- Introduction - What to Do After The Coding Academy
- Step 1 - Learn The True Fundamentals
- Step 2 - Create a very simple C++ application
- Step 3 - Translate that C++ Application into a Web Application
- Step 4 - Understand the Internet
- Step 5 - Understand your environment
- Step 6 - Go HAM on a Web Dev Framework - but be well-rounded too
- Step 7 - Practice Being Systematic
- Closing Remarks
What to Do After The Coding Academy
Hello everyone! For about 5 years now I've owned and operated a development shop, and in that time I have had the privilege of seeing many developers grow their skills (both professionally and personally) as they entered the workplace. However; I quickly noticed some trends from individuals coming from Coding Academies and Bootcamps.
While teaching our young padawans, I quickly learned that there is a lot of information missing from most Coding Academy curriculums. I chalk it up to the programs being so short and attempting to cram so much knowledge into their brains at a time. Most people gain the knowledge of "what is" software development, but lack the wisdom of "how to" use it.
If this is you (or one of your team members) - you're not alone. It's nearly impossible to become a full-fledged software engineer in 3-6 months, although places like NYDCA would like you to believe otherwise. And perhaps that is why they shut down. But fear not; there is hope! Coding Academies are a great start to your journey so long as they are followed by the right mentorship and guidance on where to go next.
So, I'd like to provide exactly that - mentorship and guidance on "What to do next". I hope this article will graduates, as well as Senior Devs and Managers out there tasked with training them. We're all in this career together, so let's help each other make it an amazing one for everyone.
P.S. If anyone has additional items you think are useful; I'll update this article to be a culmination of best practices/wisdom.
Step 1 - Learn The True Fundamentals
You may have thought you learned the fundamentals at your coding academy; but alas you actually learned the fundamentals of web development. What you did not yet learn is the fundamentals of the "how" and "why" of computer science. Questions like "What is an IP address?", "What is a var (under the hood)?", and "How can I step-through debug this problem?" are never asked nor taught, so it's up to us to fix that.
To get this understanding I'd recommend traveling to the past so that you can understand the future. Scripting languages are NOT the place to learn fundamentals; however, C++ is built on the fundamentals. You'll probably never use this language again - but I DO want you to take 2-3 days to go through the following tutorials. I promise they'll be beneficial - so here's the steps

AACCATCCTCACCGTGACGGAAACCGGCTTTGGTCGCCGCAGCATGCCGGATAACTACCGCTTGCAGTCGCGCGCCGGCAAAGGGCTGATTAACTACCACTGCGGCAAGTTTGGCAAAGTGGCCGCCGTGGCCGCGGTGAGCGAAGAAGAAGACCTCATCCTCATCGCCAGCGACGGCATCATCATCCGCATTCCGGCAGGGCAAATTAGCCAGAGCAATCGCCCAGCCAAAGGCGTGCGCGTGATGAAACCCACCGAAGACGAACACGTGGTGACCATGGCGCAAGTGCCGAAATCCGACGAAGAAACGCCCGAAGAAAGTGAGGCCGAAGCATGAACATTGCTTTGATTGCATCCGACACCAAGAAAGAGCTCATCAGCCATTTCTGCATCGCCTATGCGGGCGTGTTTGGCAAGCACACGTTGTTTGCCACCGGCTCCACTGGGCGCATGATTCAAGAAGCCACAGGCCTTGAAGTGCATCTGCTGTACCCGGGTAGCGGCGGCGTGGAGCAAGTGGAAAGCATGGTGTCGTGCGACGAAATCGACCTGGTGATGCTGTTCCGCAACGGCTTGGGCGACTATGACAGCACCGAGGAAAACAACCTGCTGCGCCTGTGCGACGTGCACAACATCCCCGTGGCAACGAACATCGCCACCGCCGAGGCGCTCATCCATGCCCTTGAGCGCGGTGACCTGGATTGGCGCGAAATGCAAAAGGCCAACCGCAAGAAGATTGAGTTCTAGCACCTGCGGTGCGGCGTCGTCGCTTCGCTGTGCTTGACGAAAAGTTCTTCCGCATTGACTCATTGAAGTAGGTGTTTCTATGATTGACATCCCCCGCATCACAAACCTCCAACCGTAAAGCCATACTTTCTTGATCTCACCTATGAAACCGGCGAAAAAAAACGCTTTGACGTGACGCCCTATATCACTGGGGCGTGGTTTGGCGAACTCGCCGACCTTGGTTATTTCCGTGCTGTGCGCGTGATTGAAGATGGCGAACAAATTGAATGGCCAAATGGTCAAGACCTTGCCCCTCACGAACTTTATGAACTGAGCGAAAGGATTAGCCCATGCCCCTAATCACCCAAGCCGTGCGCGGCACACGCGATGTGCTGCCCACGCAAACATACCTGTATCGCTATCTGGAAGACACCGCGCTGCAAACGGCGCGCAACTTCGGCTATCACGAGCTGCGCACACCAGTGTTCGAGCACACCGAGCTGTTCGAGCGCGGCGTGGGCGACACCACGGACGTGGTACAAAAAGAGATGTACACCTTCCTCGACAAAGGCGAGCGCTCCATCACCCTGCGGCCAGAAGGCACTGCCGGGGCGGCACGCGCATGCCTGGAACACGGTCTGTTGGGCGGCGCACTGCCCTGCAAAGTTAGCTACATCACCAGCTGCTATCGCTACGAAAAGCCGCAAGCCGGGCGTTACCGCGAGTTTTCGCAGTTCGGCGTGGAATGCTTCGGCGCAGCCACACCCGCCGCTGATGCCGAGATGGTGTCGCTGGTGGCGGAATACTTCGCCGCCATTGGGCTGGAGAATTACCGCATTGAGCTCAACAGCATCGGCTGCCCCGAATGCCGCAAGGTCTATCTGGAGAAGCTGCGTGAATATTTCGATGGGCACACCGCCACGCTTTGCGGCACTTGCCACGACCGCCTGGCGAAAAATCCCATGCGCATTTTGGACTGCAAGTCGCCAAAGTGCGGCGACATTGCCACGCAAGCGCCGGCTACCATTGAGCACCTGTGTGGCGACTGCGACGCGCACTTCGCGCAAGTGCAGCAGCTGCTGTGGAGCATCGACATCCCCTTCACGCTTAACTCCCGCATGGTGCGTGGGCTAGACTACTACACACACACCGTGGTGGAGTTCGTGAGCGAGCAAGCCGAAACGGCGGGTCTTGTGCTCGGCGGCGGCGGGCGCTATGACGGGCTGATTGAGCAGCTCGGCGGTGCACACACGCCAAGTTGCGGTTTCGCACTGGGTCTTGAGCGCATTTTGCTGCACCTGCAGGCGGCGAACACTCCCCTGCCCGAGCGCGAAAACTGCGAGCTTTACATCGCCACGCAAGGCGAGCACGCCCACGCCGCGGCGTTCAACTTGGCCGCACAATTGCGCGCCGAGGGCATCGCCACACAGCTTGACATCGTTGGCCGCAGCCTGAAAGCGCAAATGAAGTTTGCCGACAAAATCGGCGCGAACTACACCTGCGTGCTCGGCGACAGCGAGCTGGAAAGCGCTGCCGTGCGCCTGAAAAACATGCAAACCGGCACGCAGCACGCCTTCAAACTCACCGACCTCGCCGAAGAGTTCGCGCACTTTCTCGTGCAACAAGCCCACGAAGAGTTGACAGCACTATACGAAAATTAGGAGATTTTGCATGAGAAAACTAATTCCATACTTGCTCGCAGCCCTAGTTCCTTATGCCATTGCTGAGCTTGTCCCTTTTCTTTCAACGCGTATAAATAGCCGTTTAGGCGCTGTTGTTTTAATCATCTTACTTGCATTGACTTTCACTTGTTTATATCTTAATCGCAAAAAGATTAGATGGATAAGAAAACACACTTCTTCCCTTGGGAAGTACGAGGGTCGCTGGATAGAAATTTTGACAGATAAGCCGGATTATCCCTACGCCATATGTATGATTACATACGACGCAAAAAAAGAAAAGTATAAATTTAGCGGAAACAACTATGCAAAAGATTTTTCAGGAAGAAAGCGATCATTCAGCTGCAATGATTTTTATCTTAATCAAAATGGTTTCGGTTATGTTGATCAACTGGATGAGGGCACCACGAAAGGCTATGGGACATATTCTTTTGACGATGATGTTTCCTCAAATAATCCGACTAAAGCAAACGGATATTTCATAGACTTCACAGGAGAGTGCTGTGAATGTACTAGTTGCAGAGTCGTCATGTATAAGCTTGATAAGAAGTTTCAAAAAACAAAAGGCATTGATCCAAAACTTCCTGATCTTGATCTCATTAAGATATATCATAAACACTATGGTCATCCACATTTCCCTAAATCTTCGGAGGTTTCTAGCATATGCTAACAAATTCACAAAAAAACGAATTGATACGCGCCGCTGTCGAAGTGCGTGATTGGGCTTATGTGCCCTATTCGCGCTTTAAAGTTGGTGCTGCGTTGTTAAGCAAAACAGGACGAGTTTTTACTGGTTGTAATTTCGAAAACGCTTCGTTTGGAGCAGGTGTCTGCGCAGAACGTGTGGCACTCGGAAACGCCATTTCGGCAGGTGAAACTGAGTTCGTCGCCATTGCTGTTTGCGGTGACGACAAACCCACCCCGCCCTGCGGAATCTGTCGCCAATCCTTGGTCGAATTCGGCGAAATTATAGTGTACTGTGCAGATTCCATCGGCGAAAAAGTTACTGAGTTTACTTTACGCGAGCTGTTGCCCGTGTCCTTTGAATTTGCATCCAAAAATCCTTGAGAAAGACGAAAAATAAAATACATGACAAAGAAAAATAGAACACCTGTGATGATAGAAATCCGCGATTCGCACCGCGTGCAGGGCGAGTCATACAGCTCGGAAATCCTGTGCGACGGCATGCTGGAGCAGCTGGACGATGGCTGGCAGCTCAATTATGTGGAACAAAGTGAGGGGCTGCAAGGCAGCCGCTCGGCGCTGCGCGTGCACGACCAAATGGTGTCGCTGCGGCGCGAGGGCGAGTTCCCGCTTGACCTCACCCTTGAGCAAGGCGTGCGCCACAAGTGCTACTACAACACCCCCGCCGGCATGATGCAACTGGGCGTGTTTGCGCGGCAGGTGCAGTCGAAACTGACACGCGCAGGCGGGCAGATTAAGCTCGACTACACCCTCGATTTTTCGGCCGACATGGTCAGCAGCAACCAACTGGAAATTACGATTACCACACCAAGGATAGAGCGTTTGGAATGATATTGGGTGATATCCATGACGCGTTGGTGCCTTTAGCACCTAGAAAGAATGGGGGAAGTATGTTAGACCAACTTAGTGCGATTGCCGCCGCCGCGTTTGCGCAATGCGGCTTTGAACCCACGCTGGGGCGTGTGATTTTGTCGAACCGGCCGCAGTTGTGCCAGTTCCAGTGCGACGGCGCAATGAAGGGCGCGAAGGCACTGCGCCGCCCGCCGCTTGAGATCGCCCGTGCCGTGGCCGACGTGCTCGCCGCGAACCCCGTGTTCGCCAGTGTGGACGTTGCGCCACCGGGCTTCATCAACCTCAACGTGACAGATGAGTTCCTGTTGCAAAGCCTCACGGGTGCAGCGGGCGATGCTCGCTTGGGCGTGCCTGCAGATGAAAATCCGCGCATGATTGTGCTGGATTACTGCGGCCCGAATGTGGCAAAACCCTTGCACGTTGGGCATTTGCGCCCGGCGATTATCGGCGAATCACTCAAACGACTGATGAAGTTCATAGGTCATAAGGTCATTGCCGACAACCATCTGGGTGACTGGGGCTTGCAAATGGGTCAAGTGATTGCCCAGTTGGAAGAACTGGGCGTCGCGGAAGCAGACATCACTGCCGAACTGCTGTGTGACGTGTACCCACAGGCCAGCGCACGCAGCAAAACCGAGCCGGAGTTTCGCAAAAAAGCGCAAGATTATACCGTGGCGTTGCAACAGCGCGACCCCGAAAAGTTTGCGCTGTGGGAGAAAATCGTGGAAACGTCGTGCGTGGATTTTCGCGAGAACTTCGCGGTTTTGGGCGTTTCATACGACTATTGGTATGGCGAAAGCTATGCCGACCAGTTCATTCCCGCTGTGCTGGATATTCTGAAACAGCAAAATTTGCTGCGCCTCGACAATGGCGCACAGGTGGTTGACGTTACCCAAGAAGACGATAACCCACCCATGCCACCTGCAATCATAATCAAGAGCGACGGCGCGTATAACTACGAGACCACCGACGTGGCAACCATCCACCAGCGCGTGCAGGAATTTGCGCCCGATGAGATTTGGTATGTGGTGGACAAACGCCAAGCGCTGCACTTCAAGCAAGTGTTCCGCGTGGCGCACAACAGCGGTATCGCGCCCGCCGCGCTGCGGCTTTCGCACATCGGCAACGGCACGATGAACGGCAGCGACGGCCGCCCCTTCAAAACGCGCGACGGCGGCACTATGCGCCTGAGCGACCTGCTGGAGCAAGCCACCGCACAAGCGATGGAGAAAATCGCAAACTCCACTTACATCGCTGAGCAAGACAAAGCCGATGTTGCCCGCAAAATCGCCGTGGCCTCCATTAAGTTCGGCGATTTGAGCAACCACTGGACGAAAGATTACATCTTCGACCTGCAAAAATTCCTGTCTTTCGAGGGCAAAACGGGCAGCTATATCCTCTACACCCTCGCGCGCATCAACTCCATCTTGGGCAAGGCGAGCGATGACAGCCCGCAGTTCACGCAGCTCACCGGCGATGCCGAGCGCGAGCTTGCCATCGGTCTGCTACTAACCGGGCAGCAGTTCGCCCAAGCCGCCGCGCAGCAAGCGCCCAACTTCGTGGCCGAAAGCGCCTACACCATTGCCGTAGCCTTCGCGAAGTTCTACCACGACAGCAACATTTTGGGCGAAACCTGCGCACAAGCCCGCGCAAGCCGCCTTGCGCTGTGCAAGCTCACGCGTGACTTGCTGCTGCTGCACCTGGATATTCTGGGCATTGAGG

- Download Visual Studio Code
- Take yourself through this C++ tutorial
- Complete chapters 0, 1, 2, 4, 5, 6, 7:
- While completing the Chapters answer the following questions:
- What did you learn from this chapter?
- What questions/difficulties did you have during the chapter?
- What questions or things do you want to try, at the end of the chapter?
Step 2 - Create a very simple C++ application.
I'd recommend the following:
Create an application that
- When launched via the command line, says "Hello, what would you like to create? "1: A Dog", "2: A Cat""
- When the user types "1" and hits enter, a Dog class is created.
- In the Dog Class Constructor, have a print function "I am a dog, I am born"
- In the Cat Class Constructor, have a print function "I am a cat, I am born!"
- Abstract Dog and Cat class to be part of an Animal class, and inherit from it.
- Complete some other small changes to reflect what you've just learned in your tutorials
Step 3 - Translate that C++ Application into a Web Application.
Now, create a Web Application using the technology you've been taught at your coding academy - but instead of the command line, have a GUI through a web browser. Either an Angular Application or a Rails Application will do just fine, then answer the following questions:
- What are the differences?
- Which parts were easier? Which parts were harder?
- Have a friend introduce an error in both - but not show you where. Now, try to debug the error on both. Do you see a difference in debugging?
Step 4 - Understand the Internet.
Most people don't understand what the internet actually is; and it's truly magic.
Did you know there is all this hidden data in every packet that's sent over the web? Do you know how your ISP works? Well, to get started let's read this Stanford whitepaper on what the Internet actually is.
Step 5 - Understand your environment.
This step is a controversial step and is best done on an old crappy computer you don't use anymore. If you don't have one - make sure to back everything up on your current system.
- (Assuming you're creating an Angular App) Download and install Homebrew, Node, NPM, Bower, and Grunt.